The Monetary Authority of Singapore, the country’s central bank, is pressing ahead with regulation that will bring a handful of retail payment services, including bitcoin and cryptocurrency exchanges, under a single legislation.
With an announcement on Tuesday, the Monetary Authority of Singapore (MAS) launched the second consultation on its Payment Services Bill, a payments regulatory network proposing to streamline the regulation of all payment services under a single legislation. Notably, the proposed bill is also seeking to bring virtual currency services, like bitcoin exchange platforms, under regulatory purview. As regulator, the MAS will have oversight to look into money laundering and terrorism financing risks as well as ensuring safeguards for consumers’ funds.
When enacted, payment firms, as well as bitcoin exchanges, will be required to hold only one license under the new regulatory framework.
“The new framework will expand the scope of regulation to include domestic money transfers, merchant acquisition and the purchase and sale of virtual currencies,” reads an excerpt from MAS’ announcement. “Only payment activities that face customers or merchants, process funds or acquire transactions, and pose relevant regulatory concerns will need to be licensed.”
MAS managing director Ravi Menon said of the framework:
We want to put in place a forward-looking regulatory regime to encourage wider adoption of secure e-payment solutions. The novel, activity-based licensing framework aims to right-size regulatory requirements to address the risks posed by specific payment activities. This will help to protect consumers and merchants while creating an environment conducive for innovation in payment services.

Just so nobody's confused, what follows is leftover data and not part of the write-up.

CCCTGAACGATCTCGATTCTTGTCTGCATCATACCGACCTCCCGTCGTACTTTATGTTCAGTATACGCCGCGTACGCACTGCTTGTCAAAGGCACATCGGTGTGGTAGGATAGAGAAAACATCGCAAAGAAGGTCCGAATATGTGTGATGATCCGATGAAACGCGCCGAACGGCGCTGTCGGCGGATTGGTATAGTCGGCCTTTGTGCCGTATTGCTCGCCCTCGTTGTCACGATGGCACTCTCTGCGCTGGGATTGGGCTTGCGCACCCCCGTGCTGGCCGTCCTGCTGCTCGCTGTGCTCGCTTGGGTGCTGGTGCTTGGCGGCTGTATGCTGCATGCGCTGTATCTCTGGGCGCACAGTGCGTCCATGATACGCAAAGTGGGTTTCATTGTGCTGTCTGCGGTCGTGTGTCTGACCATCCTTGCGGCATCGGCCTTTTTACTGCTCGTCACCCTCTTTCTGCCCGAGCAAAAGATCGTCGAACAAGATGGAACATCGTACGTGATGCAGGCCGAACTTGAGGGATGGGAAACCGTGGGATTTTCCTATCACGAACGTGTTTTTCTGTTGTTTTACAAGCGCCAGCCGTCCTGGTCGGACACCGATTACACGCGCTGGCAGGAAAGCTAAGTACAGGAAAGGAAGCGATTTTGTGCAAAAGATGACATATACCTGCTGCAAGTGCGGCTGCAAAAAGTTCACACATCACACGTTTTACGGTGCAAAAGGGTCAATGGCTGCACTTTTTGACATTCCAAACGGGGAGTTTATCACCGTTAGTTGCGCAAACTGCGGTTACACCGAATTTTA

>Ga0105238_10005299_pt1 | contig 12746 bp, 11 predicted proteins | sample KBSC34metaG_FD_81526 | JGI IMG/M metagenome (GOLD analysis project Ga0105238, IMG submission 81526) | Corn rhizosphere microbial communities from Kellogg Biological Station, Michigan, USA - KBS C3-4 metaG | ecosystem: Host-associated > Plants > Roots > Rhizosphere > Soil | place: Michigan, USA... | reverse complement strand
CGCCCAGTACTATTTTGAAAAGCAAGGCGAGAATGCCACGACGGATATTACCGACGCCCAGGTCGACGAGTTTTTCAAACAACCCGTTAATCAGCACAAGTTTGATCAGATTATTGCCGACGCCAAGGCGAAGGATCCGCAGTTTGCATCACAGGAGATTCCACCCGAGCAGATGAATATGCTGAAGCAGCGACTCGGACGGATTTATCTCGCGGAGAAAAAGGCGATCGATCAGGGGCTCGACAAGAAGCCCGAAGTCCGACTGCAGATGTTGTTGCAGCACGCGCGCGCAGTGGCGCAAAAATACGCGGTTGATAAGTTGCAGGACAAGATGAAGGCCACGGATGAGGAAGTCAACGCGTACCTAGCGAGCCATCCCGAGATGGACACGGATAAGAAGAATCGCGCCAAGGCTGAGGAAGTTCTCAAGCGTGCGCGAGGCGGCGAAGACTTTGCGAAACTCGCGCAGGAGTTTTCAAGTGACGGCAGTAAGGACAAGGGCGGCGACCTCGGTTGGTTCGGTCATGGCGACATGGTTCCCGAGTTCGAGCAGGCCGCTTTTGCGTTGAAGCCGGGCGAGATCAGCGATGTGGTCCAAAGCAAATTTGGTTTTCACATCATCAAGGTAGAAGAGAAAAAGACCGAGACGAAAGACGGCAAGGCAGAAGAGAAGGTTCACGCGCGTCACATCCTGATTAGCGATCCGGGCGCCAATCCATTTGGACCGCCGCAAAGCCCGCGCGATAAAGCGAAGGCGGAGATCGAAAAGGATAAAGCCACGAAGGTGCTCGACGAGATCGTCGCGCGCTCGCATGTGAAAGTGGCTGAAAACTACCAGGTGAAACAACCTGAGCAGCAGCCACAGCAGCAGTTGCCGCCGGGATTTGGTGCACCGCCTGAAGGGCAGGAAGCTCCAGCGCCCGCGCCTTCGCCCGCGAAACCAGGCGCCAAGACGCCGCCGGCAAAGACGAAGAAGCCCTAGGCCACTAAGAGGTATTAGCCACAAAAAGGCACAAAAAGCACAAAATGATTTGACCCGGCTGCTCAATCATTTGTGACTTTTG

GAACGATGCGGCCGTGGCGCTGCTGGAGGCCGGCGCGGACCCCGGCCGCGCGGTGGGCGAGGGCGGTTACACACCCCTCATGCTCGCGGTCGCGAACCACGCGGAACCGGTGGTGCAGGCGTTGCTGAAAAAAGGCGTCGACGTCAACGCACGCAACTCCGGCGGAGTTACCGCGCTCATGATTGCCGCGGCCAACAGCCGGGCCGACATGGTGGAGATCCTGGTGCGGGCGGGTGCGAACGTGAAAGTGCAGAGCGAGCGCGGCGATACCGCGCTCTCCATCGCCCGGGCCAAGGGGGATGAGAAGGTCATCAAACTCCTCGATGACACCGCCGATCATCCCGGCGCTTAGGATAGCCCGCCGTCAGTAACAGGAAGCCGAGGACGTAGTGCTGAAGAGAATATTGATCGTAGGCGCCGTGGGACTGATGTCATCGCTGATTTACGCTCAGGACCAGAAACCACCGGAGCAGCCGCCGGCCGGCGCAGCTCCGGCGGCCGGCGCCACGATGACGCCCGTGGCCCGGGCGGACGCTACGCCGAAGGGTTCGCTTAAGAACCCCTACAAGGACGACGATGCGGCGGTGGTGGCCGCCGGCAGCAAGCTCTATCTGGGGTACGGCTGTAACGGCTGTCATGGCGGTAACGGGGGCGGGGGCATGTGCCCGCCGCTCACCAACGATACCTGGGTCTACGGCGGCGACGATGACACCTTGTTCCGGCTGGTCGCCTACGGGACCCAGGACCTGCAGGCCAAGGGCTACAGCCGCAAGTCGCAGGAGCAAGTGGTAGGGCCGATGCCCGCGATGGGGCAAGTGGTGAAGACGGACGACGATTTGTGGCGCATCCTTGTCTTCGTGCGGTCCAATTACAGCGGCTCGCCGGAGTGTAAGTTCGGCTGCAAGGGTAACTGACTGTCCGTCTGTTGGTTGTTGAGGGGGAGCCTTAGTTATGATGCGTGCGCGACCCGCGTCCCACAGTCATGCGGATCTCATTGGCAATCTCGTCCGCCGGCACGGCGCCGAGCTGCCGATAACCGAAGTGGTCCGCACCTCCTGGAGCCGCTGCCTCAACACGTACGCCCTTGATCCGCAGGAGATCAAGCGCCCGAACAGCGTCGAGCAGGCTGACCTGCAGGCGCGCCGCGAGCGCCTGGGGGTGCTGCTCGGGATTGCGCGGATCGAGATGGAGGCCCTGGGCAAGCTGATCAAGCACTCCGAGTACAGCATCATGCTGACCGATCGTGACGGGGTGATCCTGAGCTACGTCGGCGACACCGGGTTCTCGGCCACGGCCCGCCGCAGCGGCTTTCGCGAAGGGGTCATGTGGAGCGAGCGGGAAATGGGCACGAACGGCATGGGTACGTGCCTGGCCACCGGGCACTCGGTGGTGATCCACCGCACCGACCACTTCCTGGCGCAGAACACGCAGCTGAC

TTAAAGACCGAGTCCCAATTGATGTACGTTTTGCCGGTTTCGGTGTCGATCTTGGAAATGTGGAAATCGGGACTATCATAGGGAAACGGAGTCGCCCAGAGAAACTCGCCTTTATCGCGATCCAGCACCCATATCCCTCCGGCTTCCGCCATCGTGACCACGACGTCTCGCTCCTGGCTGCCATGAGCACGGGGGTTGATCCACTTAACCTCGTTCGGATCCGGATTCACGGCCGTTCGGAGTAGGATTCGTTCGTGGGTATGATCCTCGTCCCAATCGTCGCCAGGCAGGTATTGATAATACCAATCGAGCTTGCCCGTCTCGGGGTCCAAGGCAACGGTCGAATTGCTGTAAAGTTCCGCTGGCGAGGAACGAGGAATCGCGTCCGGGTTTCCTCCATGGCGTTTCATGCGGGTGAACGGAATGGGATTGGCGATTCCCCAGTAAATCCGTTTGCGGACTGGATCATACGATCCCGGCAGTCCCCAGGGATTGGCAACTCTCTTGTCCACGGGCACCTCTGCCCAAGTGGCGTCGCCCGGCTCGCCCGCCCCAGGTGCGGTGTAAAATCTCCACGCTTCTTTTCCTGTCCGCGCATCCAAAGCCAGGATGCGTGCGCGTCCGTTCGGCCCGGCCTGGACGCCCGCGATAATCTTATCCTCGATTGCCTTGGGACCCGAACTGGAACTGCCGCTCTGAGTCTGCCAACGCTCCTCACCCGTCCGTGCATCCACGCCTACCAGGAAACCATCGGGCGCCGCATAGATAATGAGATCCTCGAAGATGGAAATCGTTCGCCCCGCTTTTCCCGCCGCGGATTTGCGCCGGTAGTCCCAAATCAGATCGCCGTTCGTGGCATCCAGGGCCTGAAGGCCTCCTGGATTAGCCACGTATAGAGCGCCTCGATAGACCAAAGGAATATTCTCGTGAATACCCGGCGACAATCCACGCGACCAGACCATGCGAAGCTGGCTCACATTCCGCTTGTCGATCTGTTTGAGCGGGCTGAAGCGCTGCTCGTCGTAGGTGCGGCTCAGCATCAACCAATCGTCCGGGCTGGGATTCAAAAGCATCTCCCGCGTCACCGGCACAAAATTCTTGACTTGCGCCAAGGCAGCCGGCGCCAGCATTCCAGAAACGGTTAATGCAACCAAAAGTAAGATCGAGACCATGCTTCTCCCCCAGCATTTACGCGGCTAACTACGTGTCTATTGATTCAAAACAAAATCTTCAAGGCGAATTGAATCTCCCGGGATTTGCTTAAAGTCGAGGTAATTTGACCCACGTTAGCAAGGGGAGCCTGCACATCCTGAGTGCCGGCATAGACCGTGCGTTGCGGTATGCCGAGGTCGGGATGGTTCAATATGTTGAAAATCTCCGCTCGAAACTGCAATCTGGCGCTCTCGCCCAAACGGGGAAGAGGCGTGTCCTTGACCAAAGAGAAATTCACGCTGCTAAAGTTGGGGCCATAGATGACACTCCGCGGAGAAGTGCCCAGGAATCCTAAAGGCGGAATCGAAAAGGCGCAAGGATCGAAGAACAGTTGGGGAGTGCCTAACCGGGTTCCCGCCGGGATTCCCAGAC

The second consultation is now open to public feedback and will run up to January 8, 2018.
While Singapore’s largest bank (also state-owned) DBS labelled in recent weeks bitcoin a ponzi scheme, central bank chief Menon highlighted cryptocurrencies’ potential beyond a store of value in applications like cross-border payments. “If it [cross-border remittance] was going through a blockchain using cryptocurrencies, it could yield benefits,” Menon said. “That ought to be the question, rather than whether bitcoins or ether are going up in value or not,” he added, insisting that bitcoin itself did not pose any risks requiring regulation. Rather, it’s the activity around it, like a bitcoin exchange or trading platform that would see regulation, according to the central banker.
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